Sat on the chair before the desk, Catherine carefully held the doll she'd dispossessed of a seat. From its straw hat drifted the feminine scent of a floral perfume or pomander, a rose, jasmine and lavender concoction. From her first cursory examination she believed the doll was an original from the Pierotti family of wax modellers, and in near perfect condition despite being made around 1870. The head and limbs miraculously retained their peach flesh tint. Curled Titian hair and the brows above the sad eyes were of mohair. Inside what she knew was an actual infant's dress, she assiduously checked for other signs of authenticity. The torso was calico stuffed with animal hair, the shoulder plate was sewn to the torso, the hips were seamed. It was original.
Catherine waited another five minutes for Mr Dore to appear. There was no phone to connect her with reception, but she wondered if she should go back down the narrow flight of stairs and enquire about the whereabouts of the solicitor. A legal professional who appeared to have left over three hundred thousand pounds' worth of antique European dolls in an unsecure room, with a stranger.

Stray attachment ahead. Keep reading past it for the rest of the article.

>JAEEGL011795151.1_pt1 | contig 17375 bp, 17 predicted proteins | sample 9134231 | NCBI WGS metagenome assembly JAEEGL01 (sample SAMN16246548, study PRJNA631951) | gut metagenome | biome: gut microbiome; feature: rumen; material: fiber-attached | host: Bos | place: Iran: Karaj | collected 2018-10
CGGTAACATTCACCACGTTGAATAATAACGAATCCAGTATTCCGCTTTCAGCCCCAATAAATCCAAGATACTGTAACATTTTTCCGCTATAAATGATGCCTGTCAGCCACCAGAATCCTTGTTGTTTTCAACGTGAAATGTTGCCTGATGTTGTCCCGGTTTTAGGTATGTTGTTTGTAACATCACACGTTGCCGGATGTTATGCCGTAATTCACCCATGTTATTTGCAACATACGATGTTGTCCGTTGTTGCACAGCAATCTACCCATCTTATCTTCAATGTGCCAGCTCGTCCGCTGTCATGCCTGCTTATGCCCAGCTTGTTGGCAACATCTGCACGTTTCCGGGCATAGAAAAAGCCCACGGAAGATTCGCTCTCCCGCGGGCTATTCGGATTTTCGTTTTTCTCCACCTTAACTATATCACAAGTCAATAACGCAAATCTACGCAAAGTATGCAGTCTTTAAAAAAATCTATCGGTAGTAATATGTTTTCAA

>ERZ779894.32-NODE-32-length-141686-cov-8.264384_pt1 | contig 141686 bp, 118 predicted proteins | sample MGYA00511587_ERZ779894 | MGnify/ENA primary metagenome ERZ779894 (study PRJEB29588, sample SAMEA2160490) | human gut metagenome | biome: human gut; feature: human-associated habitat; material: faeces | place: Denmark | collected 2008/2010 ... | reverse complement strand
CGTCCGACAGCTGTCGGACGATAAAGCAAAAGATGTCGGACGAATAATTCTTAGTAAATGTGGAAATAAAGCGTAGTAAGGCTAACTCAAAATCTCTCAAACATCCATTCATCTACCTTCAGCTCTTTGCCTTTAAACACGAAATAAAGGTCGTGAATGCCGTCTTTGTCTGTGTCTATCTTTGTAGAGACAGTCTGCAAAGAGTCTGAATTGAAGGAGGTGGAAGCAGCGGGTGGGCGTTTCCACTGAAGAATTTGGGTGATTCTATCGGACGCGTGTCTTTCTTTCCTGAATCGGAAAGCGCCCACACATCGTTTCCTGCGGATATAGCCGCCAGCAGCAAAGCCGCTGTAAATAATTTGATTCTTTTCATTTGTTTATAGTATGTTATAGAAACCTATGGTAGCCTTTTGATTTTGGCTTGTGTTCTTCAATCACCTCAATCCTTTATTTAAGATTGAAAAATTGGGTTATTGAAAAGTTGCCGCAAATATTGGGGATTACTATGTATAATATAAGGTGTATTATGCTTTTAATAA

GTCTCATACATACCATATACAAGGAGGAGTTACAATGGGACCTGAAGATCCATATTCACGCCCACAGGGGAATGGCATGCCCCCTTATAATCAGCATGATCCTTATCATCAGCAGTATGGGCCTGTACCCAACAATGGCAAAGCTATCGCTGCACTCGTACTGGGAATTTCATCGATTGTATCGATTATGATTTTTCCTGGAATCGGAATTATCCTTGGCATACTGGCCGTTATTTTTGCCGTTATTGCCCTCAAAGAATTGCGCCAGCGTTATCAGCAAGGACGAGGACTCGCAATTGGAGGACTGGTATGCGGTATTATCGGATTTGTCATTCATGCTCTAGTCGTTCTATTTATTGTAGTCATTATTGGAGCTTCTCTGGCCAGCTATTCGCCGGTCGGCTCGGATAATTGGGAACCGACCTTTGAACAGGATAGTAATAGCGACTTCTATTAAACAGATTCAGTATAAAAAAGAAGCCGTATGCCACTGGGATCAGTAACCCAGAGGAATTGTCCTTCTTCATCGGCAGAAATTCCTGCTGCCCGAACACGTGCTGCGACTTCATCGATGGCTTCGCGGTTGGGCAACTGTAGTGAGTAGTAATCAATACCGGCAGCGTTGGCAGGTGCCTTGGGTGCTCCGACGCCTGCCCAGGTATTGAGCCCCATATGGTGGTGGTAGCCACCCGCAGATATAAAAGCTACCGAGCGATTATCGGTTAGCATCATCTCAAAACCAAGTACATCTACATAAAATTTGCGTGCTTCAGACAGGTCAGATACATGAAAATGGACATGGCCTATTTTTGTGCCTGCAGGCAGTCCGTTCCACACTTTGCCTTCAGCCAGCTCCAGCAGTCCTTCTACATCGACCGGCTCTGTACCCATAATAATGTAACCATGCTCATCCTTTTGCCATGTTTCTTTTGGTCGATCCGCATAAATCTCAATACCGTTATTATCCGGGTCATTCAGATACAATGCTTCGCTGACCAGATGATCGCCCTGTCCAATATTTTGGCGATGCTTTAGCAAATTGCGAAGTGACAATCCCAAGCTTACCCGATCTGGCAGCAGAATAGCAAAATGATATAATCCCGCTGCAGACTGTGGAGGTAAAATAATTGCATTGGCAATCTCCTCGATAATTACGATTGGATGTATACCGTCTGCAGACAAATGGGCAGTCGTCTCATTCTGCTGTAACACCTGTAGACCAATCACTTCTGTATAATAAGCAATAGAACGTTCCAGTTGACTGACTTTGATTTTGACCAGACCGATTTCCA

Catherine placed the doll back upon the chair. There were two collectors and one museum that she knew of who would immediately produce a chequebook after seeing the photograph she had taken of the Pierotti doll.
Her legs felt like they were actually shaking with excitement. Only confusion was spoiling the find.